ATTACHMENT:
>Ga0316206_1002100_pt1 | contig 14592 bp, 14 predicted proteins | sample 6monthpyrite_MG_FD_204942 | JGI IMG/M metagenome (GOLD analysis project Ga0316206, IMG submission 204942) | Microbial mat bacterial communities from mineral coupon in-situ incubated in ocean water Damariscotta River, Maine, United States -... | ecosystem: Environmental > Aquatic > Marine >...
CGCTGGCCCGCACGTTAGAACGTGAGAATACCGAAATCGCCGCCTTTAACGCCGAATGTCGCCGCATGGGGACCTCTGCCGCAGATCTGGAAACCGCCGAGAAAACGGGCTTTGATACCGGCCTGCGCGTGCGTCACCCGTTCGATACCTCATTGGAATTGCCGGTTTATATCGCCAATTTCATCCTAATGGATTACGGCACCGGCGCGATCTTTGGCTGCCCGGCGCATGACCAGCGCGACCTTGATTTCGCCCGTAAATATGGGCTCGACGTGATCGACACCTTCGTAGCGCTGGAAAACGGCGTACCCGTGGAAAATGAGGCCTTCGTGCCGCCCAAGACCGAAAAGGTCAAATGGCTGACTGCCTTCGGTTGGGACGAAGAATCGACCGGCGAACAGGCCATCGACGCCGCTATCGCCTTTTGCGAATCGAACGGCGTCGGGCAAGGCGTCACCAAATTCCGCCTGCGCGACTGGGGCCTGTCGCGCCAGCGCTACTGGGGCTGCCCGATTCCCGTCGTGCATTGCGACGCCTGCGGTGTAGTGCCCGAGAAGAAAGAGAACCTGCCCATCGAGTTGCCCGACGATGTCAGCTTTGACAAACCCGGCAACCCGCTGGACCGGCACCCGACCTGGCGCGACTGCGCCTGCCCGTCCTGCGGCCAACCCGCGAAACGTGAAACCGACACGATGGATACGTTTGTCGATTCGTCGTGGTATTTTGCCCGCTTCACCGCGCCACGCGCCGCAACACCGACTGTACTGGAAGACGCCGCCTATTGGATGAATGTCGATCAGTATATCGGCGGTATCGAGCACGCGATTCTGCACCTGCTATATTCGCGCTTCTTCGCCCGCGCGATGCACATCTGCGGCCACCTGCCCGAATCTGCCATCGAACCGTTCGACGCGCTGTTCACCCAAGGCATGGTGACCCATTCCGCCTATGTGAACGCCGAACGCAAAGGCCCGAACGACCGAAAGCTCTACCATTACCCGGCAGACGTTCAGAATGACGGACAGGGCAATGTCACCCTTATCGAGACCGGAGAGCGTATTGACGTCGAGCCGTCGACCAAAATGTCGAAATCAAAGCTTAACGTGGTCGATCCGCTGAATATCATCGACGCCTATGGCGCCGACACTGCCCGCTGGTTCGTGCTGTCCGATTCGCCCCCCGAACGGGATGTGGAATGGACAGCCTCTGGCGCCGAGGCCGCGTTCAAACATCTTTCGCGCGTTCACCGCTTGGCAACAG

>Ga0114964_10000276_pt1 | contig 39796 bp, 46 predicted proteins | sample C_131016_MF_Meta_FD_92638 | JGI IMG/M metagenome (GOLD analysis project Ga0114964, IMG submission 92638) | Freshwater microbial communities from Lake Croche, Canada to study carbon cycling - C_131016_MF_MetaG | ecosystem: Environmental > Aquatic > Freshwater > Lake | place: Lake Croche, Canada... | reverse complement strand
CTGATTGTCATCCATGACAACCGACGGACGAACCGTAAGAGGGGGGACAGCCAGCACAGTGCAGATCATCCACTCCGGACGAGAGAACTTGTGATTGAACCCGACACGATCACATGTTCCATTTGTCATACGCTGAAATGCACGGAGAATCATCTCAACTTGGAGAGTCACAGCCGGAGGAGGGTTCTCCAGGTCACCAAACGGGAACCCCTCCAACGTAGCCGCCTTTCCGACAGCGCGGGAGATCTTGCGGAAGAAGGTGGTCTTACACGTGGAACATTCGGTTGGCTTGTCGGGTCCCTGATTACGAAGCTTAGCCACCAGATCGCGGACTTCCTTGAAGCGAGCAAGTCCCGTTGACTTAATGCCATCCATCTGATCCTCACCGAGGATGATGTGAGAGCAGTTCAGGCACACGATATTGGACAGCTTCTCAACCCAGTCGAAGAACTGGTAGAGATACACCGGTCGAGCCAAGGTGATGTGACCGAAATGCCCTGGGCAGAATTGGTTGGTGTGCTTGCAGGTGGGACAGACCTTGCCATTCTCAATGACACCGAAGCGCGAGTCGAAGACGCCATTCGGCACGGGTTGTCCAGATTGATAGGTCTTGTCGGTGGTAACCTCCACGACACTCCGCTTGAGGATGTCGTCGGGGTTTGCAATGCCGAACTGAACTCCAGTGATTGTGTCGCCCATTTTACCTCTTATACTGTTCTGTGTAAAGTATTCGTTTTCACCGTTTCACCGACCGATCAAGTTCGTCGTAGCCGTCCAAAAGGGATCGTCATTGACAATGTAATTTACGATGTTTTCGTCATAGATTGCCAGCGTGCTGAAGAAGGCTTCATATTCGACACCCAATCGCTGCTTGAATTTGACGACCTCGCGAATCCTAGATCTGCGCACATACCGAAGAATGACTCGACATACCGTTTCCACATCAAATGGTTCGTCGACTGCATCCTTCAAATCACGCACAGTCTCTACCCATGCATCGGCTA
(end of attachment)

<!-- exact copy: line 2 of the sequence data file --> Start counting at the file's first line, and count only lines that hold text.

CGCTGGCCCGCACGTTAGAACGTGAGAATACCGAAATCGCCGCCTTTAACGCCGAATGTCGCCGCATGGGGACCTCTGCCGCAGATCTGGAAACCGCCGAGAAAACGGGCTTTGATACCGGCCTGCGCGTGCGTCACCCGTTCGATACCTCATTGGAATTGCCGGTTTATATCGCCAATTTCATCCTAATGGATTACGGCACCGGCGCGATCTTTGGCTGCCCGGCGCATGACCAGCGCGACCTTGATTTCGCCCGTAAATATGGGCTCGACGTGATCGACACCTTCGTAGCGCTGGAAAACGGCGTACCCGTGGAAAATGAGGCCTTCGTGCCGCCCAAGACCGAAAAGGTCAAATGGCTGACTGCCTTCGGTTGGGACGAAGAATCGACCGGCGAACAGGCCATCGACGCCGCTATCGCCTTTTGCGAATCGAACGGCGTCGGGCAAGGCGTCACCAAATTCCGCCTGCGCGACTGGGGCCTGTCGCGCCAGCGCTACTGGGGCTGCCCGATTCCCGTCGTGCATTGCGACGCCTGCGGTGTAGTGCCCGAGAAGAAAGAGAACCTGCCCATCGAGTTGCCCGACGATGTCAGCTTTGACAAACCCGGCAACCCGCTGGACCGGCACCCGACCTGGCGCGACTGCGCCTGCCCGTCCTGCGGCCAACCCGCGAAACGTGAAACCGACACGATGGATACGTTTGTCGATTCGTCGTGGTATTTTGCCCGCTTCACCGCGCCACGCGCCGCAACACCGACTGTACTGGAAGACGCCGCCTATTGGATGAATGTCGATCAGTATATCGGCGGTATCGAGCACGCGATTCTGCACCTGCTATATTCGCGCTTCTTCGCCCGCGCGATGCACATCTGCGGCCACCTGCCCGAATCTGCCATCGAACCGTTCGACGCGCTGTTCACCCAAGGCATGGTGACCCATTCCGCCTATGTGAACGCCGAACGCAAAGGCCCGAACGACCGAAAGCTCTACCATTACCCGGCAGACGTTCAGAATGACGGACAGGGCAATGTCACCCTTATCGAGACCGGAGAGCGTATTGACGTCGAGCCGTCGACCAAAATGTCGAAATCAAAGCTTAACGTGGTCGATCCGCTGAATATCATCGACGCCTATGGCGCCGACACTGCCCGCTGGTTCGTGCTGTCCGATTCGCCCCCCGAACGGGATGTGGAATGGACAGCCTCTGGCGCCGAGGCCGCGTTCAAACATCTTTCGCGCGTTCACCGCTTGGCAACAG